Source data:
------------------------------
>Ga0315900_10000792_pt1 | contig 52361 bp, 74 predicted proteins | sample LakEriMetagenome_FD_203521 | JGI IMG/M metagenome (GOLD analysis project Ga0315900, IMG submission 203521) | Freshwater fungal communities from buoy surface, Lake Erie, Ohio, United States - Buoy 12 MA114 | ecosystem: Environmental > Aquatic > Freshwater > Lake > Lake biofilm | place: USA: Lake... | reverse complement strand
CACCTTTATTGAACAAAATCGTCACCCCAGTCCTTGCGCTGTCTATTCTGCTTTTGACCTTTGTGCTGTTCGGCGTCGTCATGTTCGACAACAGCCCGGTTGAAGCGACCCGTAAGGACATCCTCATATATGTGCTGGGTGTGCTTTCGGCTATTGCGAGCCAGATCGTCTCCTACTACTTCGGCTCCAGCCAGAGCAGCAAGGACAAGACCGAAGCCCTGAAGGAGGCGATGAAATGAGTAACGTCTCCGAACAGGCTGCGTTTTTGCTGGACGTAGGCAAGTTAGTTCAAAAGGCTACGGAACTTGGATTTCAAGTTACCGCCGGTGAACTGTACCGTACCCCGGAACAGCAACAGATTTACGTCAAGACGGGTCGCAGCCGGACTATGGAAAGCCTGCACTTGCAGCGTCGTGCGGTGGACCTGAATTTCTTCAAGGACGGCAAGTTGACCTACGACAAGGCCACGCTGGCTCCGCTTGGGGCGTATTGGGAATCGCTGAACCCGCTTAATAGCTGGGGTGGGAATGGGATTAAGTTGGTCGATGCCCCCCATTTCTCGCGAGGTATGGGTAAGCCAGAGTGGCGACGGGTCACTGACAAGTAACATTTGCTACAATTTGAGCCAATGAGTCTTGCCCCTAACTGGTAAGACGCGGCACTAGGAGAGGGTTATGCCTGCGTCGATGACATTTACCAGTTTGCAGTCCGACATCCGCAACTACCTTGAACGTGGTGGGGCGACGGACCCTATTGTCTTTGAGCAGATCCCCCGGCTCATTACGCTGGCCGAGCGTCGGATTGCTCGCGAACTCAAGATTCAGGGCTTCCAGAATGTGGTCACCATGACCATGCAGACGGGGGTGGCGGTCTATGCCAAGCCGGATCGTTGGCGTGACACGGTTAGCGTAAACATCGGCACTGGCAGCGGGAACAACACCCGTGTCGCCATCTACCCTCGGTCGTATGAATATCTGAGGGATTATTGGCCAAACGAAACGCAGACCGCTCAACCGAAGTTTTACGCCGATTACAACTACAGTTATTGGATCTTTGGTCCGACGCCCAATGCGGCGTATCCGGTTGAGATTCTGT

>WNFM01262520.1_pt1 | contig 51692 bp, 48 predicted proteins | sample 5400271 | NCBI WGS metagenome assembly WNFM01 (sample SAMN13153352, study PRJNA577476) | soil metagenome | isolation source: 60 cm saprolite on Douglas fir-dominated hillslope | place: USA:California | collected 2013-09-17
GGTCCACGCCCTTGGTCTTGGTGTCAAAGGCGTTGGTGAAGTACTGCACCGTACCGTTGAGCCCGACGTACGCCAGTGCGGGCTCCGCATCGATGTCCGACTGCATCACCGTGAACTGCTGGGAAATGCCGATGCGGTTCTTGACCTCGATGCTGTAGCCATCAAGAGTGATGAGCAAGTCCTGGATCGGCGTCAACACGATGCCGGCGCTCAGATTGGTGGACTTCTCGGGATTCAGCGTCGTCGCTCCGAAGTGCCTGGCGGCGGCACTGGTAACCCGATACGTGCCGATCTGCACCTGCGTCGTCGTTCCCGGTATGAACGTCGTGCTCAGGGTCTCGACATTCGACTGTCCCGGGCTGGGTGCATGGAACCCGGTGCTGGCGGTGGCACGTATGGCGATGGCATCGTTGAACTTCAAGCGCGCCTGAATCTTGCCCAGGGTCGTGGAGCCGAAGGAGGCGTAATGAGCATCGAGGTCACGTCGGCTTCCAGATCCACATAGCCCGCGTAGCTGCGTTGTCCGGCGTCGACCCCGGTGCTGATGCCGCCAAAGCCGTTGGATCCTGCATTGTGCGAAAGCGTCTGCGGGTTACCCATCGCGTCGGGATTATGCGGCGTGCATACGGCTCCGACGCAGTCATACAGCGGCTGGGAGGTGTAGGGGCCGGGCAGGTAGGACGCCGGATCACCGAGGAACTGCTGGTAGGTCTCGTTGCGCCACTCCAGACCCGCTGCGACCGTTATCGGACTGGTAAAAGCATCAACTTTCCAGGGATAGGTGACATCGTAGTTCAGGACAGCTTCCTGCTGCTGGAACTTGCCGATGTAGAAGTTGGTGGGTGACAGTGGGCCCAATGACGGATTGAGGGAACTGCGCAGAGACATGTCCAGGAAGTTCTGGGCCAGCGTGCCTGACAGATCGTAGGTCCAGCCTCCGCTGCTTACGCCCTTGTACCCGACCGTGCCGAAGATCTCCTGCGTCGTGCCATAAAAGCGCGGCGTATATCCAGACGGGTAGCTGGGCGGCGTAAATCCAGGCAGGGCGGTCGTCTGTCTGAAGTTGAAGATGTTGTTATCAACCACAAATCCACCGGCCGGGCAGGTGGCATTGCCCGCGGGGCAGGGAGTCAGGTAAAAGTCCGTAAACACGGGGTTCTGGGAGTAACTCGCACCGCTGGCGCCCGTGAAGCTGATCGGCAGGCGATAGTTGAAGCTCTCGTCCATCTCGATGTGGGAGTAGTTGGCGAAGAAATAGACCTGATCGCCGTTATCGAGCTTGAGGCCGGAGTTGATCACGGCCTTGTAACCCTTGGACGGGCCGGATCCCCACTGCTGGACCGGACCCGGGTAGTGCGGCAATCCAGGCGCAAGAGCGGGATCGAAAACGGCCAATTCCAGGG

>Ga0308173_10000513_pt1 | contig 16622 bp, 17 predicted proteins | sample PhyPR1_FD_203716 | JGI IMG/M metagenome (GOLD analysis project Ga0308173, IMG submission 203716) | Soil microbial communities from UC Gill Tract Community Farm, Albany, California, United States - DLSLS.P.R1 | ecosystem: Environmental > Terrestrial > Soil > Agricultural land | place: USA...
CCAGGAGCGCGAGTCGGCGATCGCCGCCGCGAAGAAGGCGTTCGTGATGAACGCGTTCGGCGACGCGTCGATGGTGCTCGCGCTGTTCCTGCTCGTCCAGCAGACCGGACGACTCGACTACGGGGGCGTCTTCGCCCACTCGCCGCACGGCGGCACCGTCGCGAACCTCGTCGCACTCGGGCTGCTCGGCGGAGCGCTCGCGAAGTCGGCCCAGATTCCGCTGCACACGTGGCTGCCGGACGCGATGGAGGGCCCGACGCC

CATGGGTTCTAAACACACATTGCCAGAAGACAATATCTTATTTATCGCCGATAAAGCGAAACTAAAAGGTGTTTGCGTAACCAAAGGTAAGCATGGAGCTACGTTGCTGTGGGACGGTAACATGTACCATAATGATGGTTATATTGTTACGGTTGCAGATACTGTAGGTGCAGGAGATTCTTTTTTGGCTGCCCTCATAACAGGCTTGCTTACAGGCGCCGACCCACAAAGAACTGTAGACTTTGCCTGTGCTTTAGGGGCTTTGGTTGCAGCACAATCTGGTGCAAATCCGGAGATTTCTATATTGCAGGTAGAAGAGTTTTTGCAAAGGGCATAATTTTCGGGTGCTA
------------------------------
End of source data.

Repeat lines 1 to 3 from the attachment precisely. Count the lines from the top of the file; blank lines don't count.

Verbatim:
>Ga0315900_10000792_pt1 | contig 52361 bp, 74 predicted proteins | sample LakEriMetagenome_FD_203521 | JGI IMG/M metagenome (GOLD analysis project Ga0315900, IMG submission 203521) | Freshwater fungal communities from buoy surface, Lake Erie, Ohio, United States - Buoy 12 MA114 | ecosystem: Environmental > Aquatic > Freshwater > Lake > Lake biofilm | place: USA: Lake... | reverse complement strand
CACCTTTATTGAACAAAATCGTCACCCCAGTCCTTGCGCTGTCTATTCTGCTTTTGACCTTTGTGCTGTTCGGCGTCGTCATGTTCGACAACAGCCCGGTTGAAGCGACCCGTAAGGACATCCTCATATATGTGCTGGGTGTGCTTTCGGCTATTGCGAGCCAGATCGTCTCCTACTACTTCGGCTCCAGCCAGAGCAGCAAGGACAAGACCGAAGCCCTGAAGGAGGCGATGAAATGAGTAACGTCTCCGAACAGGCTGCGTTTTTGCTGGACGTAGGCAAGTTAGTTCAAAAGGCTACGGAACTTGGATTTCAAGTTACCGCCGGTGAACTGTACCGTACCCCGGAACAGCAACAGATTTACGTCAAGACGGGTCGCAGCCGGACTATGGAAAGCCTGCACTTGCAGCGTCGTGCGGTGGACCTGAATTTCTTCAAGGACGGCAAGTTGACCTACGACAAGGCCACGCTGGCTCCGCTTGGGGCGTATTGGGAATCGCTGAACCCGCTTAATAGCTGGGGTGGGAATGGGATTAAGTTGGTCGATGCCCCCCATTTCTCGCGAGGTATGGGTAAGCCAGAGTGGCGACGGGTCACTGACAAGTAACATTTGCTACAATTTGAGCCAATGAGTCTTGCCCCTAACTGGTAAGACGCGGCACTAGGAGAGGGTTATGCCTGCGTCGATGACATTTACCAGTTTGCAGTCCGACATCCGCAACTACCTTGAACGTGGTGGGGCGACGGACCCTATTGTCTTTGAGCAGATCCCCCGGCTCATTACGCTGGCCGAGCGTCGGATTGCTCGCGAACTCAAGATTCAGGGCTTCCAGAATGTGGTCACCATGACCATGCAGACGGGGGTGGCGGTCTATGCCAAGCCGGATCGTTGGCGTGACACGGTTAGCGTAAACATCGGCACTGGCAGCGGGAACAACACCCGTGTCGCCATCTACCCTCGGTCGTATGAATATCTGAGGGATTATTGGCCAAACGAAACGCAGACCGCTCAACCGAAGTTTTACGCCGATTACAACTACAGTTATTGGATCTTTGGTCCGACGCCCAATGCGGCGTATCCGGTTGAGATTCTGT

>WNFM01262520.1_pt1 | contig 51692 bp, 48 predicted proteins | sample 5400271 | NCBI WGS metagenome assembly WNFM01 (sample SAMN13153352, study PRJNA577476) | soil metagenome | isolation source: 60 cm saprolite on Douglas fir-dominated hillslope | place: USA:California | collected 2013-09-17